The Internet is aflame with cries of alarm, anguished protests and extreme dismay over an application by the State Department that uses a new biographical questionnaire to be filled out by some people applying for an initial or renewed U.S. passport.
Accord-ing to the Federal Register, that document will require a listing of every job the traveler in question has ever held, including names and phone numbers of the employer. It also asks for every residence the traveler has ever lived in, together with names and phone numbers of the landlord or other property owner. And it contains still other demands for complex information that would require hours and hours of research to supply.
On its face, the new questionnaire would seem to reflect a State Department bureaucracy running amok, and various consumer advocates are emitting mighty screams over this interference with our lives.
It would have been helpful if these advocates had first done a bit of research and if, in particular, they had read the so-called Supporting Statement that was filed by the State Department with the Office of Management and Budget, as required by law. In that supporting document, the State Department estimates that 74,000 people a year will have to complete this biographical form.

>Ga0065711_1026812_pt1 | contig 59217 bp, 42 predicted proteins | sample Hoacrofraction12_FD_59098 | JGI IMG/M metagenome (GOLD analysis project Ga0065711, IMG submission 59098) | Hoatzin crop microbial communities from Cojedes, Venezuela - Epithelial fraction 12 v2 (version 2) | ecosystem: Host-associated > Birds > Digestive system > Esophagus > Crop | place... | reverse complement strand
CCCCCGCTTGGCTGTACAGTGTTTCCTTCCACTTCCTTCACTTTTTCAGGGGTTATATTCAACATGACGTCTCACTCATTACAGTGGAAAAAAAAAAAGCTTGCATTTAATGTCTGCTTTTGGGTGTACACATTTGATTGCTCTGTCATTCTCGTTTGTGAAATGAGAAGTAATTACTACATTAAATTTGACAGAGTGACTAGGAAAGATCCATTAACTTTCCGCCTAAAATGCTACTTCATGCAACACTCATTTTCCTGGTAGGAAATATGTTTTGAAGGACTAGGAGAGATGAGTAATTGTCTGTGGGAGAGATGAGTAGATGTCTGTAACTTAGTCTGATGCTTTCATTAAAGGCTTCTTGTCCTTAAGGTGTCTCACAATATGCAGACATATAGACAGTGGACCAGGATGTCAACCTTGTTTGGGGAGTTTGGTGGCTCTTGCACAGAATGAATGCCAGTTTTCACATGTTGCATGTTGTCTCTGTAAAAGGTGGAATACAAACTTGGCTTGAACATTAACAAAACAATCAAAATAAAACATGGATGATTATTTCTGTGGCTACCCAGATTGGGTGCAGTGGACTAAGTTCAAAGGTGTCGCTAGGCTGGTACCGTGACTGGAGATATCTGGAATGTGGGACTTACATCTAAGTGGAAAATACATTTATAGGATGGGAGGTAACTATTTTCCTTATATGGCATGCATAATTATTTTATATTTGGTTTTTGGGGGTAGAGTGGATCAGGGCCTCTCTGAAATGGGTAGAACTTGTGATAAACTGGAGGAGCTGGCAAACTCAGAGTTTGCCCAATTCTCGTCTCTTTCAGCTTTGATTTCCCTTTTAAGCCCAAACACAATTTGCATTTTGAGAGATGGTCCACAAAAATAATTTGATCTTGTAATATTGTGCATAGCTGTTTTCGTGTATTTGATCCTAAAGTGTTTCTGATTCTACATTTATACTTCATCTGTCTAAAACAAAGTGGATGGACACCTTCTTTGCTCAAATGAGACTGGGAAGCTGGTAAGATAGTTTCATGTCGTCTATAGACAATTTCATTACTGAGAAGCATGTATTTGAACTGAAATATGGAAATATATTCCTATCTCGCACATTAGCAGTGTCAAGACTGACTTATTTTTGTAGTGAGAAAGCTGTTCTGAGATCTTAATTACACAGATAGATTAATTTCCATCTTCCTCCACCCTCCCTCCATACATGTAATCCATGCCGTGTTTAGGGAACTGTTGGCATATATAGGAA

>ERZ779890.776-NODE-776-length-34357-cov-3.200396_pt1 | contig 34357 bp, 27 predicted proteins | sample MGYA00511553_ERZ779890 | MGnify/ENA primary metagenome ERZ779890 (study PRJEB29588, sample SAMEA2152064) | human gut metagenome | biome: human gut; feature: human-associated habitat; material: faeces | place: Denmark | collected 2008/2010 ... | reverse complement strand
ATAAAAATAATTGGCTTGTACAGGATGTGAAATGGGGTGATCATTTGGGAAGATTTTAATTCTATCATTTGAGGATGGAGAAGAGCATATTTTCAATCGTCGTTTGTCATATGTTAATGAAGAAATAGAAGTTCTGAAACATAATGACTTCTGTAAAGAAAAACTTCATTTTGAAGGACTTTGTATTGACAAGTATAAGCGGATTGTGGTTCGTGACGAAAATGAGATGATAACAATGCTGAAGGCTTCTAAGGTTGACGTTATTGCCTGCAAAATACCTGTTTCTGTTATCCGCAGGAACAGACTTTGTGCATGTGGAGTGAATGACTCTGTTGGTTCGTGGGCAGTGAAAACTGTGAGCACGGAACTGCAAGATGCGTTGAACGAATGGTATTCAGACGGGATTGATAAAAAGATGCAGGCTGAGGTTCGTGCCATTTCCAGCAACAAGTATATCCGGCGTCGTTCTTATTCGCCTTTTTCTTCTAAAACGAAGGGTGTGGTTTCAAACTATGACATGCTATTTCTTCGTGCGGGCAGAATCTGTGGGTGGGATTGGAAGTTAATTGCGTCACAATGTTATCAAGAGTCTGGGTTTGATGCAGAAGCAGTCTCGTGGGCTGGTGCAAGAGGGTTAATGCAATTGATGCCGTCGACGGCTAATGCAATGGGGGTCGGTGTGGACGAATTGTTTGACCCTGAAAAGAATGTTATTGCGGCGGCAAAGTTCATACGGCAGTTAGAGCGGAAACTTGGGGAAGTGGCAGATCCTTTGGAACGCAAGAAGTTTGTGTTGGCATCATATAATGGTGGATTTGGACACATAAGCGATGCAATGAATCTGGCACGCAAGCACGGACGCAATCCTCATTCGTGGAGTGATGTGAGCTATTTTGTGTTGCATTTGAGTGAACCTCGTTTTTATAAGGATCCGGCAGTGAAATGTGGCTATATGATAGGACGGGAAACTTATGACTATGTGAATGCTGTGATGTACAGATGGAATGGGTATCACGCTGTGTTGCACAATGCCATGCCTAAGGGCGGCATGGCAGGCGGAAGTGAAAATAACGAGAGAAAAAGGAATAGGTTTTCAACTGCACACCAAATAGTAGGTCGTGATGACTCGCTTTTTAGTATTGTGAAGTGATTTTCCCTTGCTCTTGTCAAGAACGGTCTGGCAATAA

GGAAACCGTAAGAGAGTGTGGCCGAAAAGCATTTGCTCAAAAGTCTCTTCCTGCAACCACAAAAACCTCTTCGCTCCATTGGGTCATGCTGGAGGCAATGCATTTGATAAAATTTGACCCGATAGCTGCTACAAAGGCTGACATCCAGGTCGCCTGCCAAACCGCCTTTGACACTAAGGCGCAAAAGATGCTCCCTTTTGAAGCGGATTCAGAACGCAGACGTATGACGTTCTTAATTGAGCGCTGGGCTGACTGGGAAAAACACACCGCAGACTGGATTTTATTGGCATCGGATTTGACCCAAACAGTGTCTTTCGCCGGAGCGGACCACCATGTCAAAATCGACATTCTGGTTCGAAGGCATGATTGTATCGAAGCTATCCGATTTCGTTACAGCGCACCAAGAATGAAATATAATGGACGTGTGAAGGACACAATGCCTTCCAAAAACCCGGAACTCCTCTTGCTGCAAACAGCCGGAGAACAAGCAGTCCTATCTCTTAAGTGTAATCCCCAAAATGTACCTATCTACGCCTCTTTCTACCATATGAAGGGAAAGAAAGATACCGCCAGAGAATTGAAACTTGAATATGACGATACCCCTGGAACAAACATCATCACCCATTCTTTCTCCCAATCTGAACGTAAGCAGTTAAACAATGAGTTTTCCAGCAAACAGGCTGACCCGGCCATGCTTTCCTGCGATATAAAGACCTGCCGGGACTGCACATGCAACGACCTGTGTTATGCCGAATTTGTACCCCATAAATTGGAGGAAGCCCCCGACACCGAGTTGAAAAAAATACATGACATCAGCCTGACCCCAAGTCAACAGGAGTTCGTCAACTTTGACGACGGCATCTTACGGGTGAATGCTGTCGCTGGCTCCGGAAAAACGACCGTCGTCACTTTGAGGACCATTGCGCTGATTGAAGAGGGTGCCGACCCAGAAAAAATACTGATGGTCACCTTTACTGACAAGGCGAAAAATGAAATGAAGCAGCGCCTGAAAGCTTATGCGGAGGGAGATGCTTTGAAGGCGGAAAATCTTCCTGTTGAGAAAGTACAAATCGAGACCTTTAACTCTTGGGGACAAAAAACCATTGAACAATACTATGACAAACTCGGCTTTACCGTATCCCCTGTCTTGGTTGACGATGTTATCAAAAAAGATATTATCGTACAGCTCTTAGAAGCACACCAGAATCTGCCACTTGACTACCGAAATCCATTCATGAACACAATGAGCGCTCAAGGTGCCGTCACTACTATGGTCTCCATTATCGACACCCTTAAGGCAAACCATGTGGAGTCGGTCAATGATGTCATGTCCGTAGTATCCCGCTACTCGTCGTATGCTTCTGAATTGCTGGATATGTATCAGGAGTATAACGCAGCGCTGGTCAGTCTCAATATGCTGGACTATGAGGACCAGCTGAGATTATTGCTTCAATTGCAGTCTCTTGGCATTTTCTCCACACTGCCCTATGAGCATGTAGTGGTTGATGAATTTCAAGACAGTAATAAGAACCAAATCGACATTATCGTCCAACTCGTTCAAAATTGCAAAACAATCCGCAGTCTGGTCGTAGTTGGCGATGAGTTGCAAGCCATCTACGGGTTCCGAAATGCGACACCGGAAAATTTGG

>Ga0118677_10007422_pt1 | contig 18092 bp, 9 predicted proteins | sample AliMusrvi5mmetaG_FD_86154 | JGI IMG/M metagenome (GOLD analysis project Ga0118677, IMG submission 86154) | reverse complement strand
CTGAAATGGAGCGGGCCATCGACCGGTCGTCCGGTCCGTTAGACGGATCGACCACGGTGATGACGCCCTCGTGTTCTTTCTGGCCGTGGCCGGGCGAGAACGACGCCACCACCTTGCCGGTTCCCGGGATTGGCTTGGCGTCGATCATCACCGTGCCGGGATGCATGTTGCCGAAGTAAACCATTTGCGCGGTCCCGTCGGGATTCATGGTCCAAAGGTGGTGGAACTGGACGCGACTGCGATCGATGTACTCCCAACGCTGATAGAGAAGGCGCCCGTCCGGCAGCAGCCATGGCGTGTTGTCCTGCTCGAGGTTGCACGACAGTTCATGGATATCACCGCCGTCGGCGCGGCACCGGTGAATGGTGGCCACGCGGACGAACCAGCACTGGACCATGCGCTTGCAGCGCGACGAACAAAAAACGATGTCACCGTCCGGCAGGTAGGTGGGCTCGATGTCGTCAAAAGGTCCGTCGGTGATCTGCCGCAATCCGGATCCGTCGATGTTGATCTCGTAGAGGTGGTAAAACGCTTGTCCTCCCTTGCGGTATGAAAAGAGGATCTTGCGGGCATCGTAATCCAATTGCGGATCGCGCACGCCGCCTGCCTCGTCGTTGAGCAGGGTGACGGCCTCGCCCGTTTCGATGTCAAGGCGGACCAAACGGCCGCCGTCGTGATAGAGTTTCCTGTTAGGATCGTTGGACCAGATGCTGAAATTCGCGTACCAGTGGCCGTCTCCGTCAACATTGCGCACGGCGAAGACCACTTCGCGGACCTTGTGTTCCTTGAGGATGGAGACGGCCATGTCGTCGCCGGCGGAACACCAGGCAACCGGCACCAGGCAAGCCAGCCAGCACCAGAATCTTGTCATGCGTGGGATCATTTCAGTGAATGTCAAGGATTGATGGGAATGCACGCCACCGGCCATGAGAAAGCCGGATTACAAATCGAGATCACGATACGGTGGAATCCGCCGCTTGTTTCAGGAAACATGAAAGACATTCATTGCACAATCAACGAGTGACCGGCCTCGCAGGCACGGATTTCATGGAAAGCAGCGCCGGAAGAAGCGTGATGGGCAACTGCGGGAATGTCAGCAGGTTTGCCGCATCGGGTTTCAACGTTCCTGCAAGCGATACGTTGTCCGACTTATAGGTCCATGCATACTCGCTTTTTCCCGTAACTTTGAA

"With just shy of 14 million U.S. passports issued last year, this means that only about one in every 200 people applying for a passport will need to complete this form."
While the form definitely appears quite burdensome, it would appear that it is targeted toward that small subset of individuals who cannot provide adequate and verifiable information of their citizenship.
These individuals currently have to go through some sort of detailed scrutiny to verify their citizenship, wrote one commentator on the new requirement.
It also appears that the new questionnaire will need to be answered if the Transportation Security Administration indicates that the applicant is not who he or she claims to be — in other words, if a red flag has been raised about the possibility of a would-be terrorist seeking a U.S. passport.
What kind of red flags? The fact that the applicant has recently traveled to Somalia. Or that he or she has lived in the border areas of eastern Pakistan.
Or that the applicant is applying for a U.S. passport despite the fact that he or she already possesses a foreign passport.
As such, these circumstances seem to justify the TSA's attempt to determine whether the applicant really is the person he or she claims to be. Several months ago, there was an eruption of protest against the pat-and-search policies of the TSA designed to protect us from being blown up during the course of a flight.
That controversy finally dwindled to only an occasional mention, in the wake of a realization by the public of the role that the TSA plays in protecting us from terrorism.
The overwhelming majority of Americans is willing to suffer a slight intrusion on our privacy to thwart the effort to bring down planes.
The same with passport issuance. If one out of 200 applicants is asked to prove their citizenship and bona fides, through detailed biographical answers that can be checked and confirmed by either the State Department or the TSA, most of us would agree that the new biographical application forms are fully warranted.